Thanksgiving brings us golf's biggest turkeys of the year. Donald Trump, Grayson Murray and a certain (now-former) tournament director headline the list. Click here or on the image below to check out all the turkeys.

Tributes pour in for legendary caddie Sheridan

By Randall MellNovember 23, 2017, 2:54 pm

Tributes are pouring in as golf celebrates the life of Greg Sheridan after receiving news of his passing.

Sheridan, a long-time LPGA caddie who worked for some of the game’s all-time greats, including Kathy Whitworth and Beth Daniel, died Wednesday in Indian Rocks Beach, Fla., at 63. He was diagnosed in July 2016 with brain and lung cancer.

Sheridan worked the last dozen years or so with Natalie Gulbis, who expressed her grief in an Instagram post on Wednesday:

“Greg…I miss you so much already and it hasn’t even been a day. 15+ seasons traveling the world you carried me & my bag through the highs and lows of golf and life. You were so much more than my teammate on the course…Thank you.”

Sheridan was on Whitworth’s bag for the last of her LPGA-record 88 titles.

“When I first came on tour, I would try to find out how many times Greg won,” Gulbis told Golfweek. “It’s a crazy number, like 50.”

Matthew Galloway, a caddie and friend to Sheridan, summed up Sheridan’s impressive reach after caddying with him one year at the LPGA Founders Cup, where the game’s pioneers are honored.

“Best Greg story,” Galloway tweeted on Thanksgiving morning, “coming up 18 at PHX all the founders were in their chairs. Greg goes, `Yep, caddied for her, her and her.’ Legend.”

In a first-person column for Golf Magazine last year, Gulbis focused on Sheridan while writing about the special bond between players and caddies. She wrote that she won the “looper lottery” when she first hired Sheridan in ’04.

“Greg and I have traveled the world, and today he is like family,” Gulbis wrote. “Sometimes, he’s a psychologist. Last year, my mom got sick and it was a distraction, but he was great. When I used to have boyfriend issues and breakup issues, he was my confidant. In a world where caddies sometimes spill secrets, Greg has kept a respectful silence, and I can’t thank him enough for that. He’s an extension of me.”

Four months after Gulbis wrote the column, Sheridan was diagnosed with cancer.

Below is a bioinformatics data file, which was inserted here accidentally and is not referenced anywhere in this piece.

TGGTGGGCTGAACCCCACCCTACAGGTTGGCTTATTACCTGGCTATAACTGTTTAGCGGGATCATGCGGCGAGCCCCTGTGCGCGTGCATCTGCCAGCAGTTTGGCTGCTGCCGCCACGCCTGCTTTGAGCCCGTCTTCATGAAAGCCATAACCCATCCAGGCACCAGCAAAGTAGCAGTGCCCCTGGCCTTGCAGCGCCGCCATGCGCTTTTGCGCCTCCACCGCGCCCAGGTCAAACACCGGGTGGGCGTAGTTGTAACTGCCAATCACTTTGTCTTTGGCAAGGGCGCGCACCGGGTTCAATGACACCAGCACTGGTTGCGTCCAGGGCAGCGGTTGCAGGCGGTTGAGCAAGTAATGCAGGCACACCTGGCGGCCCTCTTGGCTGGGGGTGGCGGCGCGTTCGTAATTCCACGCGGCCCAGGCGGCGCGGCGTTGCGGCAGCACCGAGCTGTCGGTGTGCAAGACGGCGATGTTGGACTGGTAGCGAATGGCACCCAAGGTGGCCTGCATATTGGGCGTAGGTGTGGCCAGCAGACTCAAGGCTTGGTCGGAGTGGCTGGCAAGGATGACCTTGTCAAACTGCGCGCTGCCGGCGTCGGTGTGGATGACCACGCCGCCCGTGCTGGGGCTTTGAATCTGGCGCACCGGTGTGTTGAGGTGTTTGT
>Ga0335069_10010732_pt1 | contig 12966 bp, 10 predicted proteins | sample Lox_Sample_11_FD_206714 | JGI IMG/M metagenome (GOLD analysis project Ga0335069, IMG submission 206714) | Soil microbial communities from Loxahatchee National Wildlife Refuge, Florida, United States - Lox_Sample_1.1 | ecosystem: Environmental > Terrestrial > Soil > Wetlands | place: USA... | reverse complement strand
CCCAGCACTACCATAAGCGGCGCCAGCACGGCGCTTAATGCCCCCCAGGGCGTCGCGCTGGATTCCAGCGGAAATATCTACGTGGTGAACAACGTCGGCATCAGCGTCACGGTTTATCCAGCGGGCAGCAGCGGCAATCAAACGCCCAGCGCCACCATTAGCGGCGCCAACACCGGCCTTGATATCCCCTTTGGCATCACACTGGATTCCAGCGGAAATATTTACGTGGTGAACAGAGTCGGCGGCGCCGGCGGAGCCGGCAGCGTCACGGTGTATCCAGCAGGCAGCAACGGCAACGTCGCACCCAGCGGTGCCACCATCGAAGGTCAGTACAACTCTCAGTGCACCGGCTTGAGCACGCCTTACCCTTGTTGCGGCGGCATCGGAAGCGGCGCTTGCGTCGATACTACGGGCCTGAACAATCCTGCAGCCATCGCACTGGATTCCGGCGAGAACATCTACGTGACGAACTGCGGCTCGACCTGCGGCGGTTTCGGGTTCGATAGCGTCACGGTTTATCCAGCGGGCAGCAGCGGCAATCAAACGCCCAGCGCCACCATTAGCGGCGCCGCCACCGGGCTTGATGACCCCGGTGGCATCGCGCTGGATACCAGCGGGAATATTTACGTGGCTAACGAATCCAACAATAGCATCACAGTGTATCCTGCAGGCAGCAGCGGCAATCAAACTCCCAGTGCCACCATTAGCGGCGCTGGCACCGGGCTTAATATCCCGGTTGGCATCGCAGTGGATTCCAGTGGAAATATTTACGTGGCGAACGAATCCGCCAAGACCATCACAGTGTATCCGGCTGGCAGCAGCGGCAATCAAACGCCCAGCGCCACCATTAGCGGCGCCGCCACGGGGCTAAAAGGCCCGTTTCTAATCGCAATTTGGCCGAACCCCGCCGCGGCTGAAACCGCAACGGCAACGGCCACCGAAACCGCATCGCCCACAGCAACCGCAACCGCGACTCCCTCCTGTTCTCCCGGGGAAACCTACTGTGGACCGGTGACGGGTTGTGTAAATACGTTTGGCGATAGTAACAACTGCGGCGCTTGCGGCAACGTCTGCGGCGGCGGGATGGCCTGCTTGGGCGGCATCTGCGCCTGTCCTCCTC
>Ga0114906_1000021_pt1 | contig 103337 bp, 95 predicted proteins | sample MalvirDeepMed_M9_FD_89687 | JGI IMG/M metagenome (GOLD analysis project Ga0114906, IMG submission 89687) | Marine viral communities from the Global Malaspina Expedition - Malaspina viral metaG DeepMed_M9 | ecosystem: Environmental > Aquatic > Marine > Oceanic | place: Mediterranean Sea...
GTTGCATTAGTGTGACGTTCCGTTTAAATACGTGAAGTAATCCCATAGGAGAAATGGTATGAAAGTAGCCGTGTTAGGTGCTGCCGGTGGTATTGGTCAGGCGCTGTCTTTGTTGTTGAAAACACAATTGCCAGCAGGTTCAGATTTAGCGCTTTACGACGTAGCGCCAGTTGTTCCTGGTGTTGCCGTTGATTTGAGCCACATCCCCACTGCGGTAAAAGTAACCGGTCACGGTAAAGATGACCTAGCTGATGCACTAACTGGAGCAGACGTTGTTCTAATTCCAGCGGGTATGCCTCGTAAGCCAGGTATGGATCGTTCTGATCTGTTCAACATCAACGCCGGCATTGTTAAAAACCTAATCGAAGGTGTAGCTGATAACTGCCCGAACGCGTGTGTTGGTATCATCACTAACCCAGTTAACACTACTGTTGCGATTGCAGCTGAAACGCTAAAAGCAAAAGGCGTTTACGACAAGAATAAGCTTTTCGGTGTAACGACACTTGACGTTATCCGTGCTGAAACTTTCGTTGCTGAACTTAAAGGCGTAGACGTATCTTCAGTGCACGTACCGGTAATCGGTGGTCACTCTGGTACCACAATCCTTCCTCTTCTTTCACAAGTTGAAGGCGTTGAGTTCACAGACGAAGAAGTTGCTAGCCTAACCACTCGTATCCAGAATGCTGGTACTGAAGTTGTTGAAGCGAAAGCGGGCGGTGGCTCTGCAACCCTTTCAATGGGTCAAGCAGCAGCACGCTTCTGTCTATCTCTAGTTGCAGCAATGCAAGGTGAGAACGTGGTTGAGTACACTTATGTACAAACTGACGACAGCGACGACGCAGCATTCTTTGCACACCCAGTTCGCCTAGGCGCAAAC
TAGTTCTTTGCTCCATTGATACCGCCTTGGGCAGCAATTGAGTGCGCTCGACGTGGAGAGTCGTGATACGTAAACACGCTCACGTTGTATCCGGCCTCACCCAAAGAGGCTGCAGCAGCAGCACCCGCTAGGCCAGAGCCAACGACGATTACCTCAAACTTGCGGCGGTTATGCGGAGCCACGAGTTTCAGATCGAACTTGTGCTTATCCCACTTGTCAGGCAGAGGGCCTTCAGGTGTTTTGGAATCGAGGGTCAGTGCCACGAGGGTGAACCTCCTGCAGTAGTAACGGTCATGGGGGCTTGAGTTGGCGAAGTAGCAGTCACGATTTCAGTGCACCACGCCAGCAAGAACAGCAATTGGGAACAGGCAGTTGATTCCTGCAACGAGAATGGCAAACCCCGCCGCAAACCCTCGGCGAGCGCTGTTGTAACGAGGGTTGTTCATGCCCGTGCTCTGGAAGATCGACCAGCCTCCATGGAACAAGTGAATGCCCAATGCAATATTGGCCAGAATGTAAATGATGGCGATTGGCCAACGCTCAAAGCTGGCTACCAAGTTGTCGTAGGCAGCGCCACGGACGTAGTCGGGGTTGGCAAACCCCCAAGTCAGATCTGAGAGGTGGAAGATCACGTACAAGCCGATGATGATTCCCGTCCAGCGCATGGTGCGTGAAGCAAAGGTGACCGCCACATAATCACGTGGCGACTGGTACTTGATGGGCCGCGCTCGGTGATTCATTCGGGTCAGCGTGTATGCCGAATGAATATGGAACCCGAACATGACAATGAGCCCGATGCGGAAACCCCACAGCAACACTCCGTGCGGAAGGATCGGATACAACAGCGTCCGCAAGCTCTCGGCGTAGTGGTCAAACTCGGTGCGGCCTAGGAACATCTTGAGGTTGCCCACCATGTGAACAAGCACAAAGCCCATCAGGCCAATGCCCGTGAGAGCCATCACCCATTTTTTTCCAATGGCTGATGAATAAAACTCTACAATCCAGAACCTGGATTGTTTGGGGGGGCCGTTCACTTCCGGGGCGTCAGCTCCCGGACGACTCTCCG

“The LPGA family is saddened to hear of the loss of long-time tour caddie, Greg Sheridan,” the LPGA tweeted. “Our thoughts and prayers are with his family and players he walked with down the fairways. #RIP.”

Dean Herden was among the legion of caddies saddened by the news.

“Greg was a great guy who I respected a lot and taught me some great things over the years,” Herden texted to GolfChannel.com.

Here are some of heartfelt messages that are rolling across Twitter:

Retired LPGA great Annika Sorenstam:

LPGA commissioner Mike Whan in a retweet of Gulbis:

Golf Channel reporter and former tour player Jerry Foltz:

Christina Kim:

LPGA caddie Shaun Clews:

LPGA caddie Jonny Scott:

LPGA caddie Kevin Casas:

LPGA pro Jennie Lee:

Fitzpatrick one back in 2018 Euro Tour opener

By Associated PressNovember 23, 2017, 1:37 pm

HONG KONG – S.S.P. Chawrasia had six birdies and a bogey Thursday for a 5-under 65 and a one-stroke lead at the Hong Kong Open, the first event of the 2018 European Tour season.

Playing in sunny but breezy conditions at the Hong Kong Golf Club, the greens had the players struggling to gauge the approach.

''Very tough conditions today,'' Chawrasia said. ''It's very firm greens, to be honest. I'm just trying to hit the second shot on the green and trying to make it like a two-putt.''


Full-field scores from the UBS Hong Kong Open


Shubhankar Sharma and Matthew Fitzpatrick (both 66) were one shot behind, while seven others were tied for fourth a further stroke behind.

''Hit it great tee to green,'' Fitzpatrick said. ''I think I had like seven or eight chances inside 15 feet, and on a day like today when it's so windy and such a tough golf course, with how tight it is, yeah, it was a good day.''

Justin Rose, who won the title in 2015, shot was 2 under with five birdies and three bogeys.

''I think the course played a couple shots harder than it typically does,'' Rose said. ''I like this course. I think it offers plenty of birdie opportunities.''

Masters champion Sergio GarciaRafa Cabrera Bello and defending champion Sam Brazel (69) were in a group of 16 at 1 under.